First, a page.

Citibank is being forced to refund $3.75 million dollars to impacted consumers, which would be anyone who was impacted by the four illegal activities I listed above, including people who were charged interest or late fees when they shouldn’t have been, anyone who paid too much in a monthly payment as a result of an overstated minimum payment, or anyone who wasn’t fully informed about the reasons their cosigner release application was denied.

Citibank is also being ordered to reform their servicing practices, and get themselves in compliance with all the laws on the books, so that none of this stuff ever happens again!

And finally, Citibank is being fined $2.75 million dollars, which needs to be paid to the CFPB’s Civil Penalty Fund. Personally, I’d rather see that money being returned to borrowers, in addition to the $3.75 million already ordered, but I’m sure the CFPB needs the funding as they’re constantly embroiled in investigations and legal battles with these huge banks that can’t seem to stop doing illegal stuff.

Where Can You Apply for a Citibank Student Loan Refund?

As of now, you don’t have to do anything, because it’s all still being settled and worked out.

The CFPB and Citibank will need to determine the process for identifying impacted borrowers, and then Citibank will need to sort out a system for determining how much each borrower gets, and how to issue the funds.

There’s a good chance that it’ll take a couple months for everything to be determined, so for now, I’d recommend hanging tight, checking in monthly, and responding to this only when the new instructions have been issued.

For now, be happy that you’ve got a bit of money coming, but also realize that it’s probably only going to be a few hundred or a couple thousand dollars that each borrower receives, not total forgiveness or a complete discharge.

Can I Use These As Examples for a Borrower’s Defense Discharge?

Speaking of Discharges… if you’ve not already familiar with the Borrower’s Defense Against Repayment Discharge Program, then you need to visit my page about it, because there’s a pretty dang good chance that you could use these illegal servicing practices as reasons for pursuing a complete student loan discharge from Citibank.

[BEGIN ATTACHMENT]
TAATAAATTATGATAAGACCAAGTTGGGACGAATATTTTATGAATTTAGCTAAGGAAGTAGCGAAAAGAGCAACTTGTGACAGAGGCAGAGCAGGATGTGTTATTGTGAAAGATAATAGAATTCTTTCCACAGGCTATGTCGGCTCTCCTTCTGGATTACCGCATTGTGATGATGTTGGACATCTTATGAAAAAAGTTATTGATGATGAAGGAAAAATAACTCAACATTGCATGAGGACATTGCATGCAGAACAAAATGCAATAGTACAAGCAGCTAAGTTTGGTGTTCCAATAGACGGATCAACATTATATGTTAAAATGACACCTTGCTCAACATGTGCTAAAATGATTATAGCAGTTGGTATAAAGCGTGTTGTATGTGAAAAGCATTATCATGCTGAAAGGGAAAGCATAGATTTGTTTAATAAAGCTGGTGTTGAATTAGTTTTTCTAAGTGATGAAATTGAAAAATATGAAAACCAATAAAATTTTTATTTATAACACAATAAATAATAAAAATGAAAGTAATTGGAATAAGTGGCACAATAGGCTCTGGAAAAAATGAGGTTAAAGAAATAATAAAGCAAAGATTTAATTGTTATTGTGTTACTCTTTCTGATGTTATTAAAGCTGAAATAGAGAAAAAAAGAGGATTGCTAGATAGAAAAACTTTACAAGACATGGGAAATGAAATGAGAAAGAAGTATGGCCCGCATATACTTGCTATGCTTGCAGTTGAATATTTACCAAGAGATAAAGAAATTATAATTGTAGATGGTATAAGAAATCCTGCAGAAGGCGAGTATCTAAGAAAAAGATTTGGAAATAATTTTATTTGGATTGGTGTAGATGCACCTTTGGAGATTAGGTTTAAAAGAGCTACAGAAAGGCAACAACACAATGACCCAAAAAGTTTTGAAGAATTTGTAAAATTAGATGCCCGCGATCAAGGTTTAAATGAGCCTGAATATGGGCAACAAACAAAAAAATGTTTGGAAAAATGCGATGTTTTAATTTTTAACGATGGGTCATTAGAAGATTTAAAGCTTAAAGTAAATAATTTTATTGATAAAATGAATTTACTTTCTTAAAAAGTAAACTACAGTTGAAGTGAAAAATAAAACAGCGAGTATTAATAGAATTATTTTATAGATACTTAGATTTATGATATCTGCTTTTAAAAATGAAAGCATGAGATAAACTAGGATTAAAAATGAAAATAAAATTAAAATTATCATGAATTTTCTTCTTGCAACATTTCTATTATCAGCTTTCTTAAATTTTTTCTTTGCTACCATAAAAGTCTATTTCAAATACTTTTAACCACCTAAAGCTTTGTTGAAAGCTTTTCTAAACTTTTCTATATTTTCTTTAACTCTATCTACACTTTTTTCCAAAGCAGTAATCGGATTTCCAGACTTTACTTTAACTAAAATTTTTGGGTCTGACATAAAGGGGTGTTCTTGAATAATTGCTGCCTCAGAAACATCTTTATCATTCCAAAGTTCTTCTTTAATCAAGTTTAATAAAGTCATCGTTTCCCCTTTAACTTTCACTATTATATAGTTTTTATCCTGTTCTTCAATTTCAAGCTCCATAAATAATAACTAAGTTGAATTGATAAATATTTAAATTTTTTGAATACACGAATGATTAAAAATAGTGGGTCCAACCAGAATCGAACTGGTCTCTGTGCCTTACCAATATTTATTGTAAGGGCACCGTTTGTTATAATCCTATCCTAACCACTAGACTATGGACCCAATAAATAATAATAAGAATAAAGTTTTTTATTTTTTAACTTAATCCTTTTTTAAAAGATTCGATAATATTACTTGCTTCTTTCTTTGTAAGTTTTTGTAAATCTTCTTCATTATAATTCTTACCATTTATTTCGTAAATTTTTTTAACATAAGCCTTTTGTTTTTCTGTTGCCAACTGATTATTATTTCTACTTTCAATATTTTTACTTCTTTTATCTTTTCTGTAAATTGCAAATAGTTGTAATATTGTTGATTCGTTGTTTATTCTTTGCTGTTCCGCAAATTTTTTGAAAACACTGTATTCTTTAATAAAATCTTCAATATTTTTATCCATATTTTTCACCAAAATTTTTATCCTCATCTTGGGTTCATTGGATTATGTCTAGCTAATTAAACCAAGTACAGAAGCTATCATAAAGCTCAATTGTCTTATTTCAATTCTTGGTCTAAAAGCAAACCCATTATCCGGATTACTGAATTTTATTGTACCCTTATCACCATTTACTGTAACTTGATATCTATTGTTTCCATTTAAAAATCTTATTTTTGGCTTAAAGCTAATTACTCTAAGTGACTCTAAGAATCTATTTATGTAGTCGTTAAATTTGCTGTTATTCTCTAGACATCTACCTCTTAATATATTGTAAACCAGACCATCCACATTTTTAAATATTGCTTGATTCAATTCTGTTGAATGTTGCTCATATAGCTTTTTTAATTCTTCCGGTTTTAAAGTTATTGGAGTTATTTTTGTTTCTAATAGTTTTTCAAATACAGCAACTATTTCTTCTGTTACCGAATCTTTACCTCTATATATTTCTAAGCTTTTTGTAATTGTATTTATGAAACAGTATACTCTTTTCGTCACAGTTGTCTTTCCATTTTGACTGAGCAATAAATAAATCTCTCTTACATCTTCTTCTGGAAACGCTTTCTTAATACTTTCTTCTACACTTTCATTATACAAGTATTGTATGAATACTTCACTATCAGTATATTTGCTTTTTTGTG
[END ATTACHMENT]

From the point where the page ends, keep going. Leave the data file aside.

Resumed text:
The way Borrower’s Defense works is that if you were screwed over (in illegal fashion) by a school, lender or student loan servicing company, you’re able to challenge the legal validity of the resulting loans, making the claim in court that your loans shouldn’t exist at all since your rights were violated by the bad actor.

And while I do think that’ll be a long-shot in this case, since Citibank did some pretty egregious stuff, but nothing that I think justifies a complete loan discharge, it may still be worth pursuing anyway, on the off-chance that it does work.

Why? Because filing for Borrower’s Defense only requires a few hours of your time, doesn’t cost anything, and has the possibility of getting 100% of your loans wiped out in an instant!

For details on how to use Borrower’s Defense, visit my page on the program, here.

Where Can I Go For Additional Questions?

Like I’ve mentioned a couple times now, this is about all the detail I’ve got access to so far, but I’m sure that more stories and more information will be getting released in the near-future, so if you have any questions, please feel free to ask them in the comments section below.

I try to respond to all comments within 24-48 hours, and I’ll do my best to get you a detailed response that fully explains whatever it is that you want to know!

Disclaimer:Information obtained from Forget Student Loan Debt is for educational purposes only. You should consult a licensed financial professional before making any financial decisions. This site receives some compensation through affiliate relationships. This site is not endorsed or affiliated with the U.S. Department of Education.


Tim's experience struggling with crushing student loan debt led him to create the website Forget Student Loan Debt in 2011, where he offers advice, tips and tricks for paying off student loans as quickly and affordably as possible.